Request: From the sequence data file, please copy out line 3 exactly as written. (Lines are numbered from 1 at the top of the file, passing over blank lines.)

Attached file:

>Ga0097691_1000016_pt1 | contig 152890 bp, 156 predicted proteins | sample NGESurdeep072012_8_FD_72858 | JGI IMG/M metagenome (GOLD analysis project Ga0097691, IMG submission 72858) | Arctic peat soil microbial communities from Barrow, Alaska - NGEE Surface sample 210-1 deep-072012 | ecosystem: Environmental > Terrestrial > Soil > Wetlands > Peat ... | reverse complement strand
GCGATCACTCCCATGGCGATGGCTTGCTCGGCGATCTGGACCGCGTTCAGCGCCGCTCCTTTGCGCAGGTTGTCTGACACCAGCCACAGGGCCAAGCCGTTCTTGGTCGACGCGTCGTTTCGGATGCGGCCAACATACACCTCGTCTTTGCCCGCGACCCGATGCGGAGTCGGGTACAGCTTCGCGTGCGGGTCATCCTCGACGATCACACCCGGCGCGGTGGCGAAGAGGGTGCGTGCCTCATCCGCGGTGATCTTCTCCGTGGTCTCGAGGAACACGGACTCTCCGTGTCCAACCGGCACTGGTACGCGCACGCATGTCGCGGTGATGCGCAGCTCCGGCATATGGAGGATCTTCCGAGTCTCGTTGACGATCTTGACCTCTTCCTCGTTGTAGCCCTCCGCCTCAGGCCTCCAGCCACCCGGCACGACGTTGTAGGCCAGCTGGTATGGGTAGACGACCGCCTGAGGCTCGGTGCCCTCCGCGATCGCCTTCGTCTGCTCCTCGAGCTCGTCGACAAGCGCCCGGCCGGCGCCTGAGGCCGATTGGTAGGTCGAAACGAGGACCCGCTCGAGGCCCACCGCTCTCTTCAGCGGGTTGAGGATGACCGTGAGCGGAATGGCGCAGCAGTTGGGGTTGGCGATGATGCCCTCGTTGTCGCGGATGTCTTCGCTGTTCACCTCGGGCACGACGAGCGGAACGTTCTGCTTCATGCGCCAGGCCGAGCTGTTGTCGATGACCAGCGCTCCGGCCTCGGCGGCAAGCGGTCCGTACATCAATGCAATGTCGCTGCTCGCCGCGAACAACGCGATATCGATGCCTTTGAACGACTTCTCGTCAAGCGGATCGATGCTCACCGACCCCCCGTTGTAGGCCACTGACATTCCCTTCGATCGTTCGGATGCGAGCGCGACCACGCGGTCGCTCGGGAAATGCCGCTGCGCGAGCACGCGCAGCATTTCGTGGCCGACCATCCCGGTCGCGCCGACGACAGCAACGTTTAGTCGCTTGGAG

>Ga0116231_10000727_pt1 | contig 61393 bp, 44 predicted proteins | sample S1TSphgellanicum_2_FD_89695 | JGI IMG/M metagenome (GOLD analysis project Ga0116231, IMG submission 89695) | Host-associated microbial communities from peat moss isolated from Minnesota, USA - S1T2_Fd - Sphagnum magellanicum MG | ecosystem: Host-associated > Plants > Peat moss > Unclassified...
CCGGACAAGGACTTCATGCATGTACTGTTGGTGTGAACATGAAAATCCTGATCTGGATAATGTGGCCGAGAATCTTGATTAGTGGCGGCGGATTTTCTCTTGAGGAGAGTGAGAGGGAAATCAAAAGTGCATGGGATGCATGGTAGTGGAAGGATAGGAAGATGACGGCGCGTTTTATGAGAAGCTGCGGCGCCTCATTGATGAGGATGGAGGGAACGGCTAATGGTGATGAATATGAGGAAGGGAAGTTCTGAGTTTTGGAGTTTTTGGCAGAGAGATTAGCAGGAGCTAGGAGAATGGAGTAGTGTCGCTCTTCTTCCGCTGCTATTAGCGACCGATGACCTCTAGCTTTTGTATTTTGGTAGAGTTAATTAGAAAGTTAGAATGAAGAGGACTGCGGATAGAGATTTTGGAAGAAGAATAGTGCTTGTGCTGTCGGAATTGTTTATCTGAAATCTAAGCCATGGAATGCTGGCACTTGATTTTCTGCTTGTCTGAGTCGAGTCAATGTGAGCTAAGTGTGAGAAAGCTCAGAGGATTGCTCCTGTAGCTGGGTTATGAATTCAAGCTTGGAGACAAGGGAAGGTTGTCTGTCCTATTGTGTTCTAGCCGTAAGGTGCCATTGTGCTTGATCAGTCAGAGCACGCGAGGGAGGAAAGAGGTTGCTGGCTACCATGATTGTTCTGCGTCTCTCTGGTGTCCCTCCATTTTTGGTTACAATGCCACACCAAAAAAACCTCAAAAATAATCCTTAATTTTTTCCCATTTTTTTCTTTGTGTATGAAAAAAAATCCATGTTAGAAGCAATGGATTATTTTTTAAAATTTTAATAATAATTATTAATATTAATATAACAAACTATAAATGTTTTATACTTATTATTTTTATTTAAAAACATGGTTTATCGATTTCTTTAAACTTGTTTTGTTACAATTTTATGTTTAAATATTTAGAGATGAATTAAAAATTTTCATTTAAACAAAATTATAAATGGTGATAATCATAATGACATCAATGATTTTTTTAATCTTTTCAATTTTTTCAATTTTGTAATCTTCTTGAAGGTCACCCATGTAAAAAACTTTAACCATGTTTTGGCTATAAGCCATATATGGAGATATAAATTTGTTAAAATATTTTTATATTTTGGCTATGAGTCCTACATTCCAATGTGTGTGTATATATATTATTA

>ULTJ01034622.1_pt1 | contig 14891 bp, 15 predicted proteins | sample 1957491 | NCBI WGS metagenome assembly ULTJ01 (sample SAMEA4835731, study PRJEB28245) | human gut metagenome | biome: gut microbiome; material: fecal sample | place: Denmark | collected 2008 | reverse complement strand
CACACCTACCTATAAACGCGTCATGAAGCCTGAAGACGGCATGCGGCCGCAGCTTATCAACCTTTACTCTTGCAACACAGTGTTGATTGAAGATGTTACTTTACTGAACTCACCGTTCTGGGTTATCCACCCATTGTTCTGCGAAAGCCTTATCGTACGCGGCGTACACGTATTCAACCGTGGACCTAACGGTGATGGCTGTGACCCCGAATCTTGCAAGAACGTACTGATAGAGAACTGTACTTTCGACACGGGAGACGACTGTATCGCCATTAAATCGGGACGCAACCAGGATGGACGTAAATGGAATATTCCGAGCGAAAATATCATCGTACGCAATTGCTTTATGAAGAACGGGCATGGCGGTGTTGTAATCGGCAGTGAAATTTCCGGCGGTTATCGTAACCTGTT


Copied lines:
>Ga0116231_10000727_pt1 | contig 61393 bp, 44 predicted proteins | sample S1TSphgellanicum_2_FD_89695 | JGI IMG/M metagenome (GOLD analysis project Ga0116231, IMG submission 89695) | Host-associated microbial communities from peat moss isolated from Minnesota, USA - S1T2_Fd - Sphagnum magellanicum MG | ecosystem: Host-associated > Plants > Peat moss > Unclassified...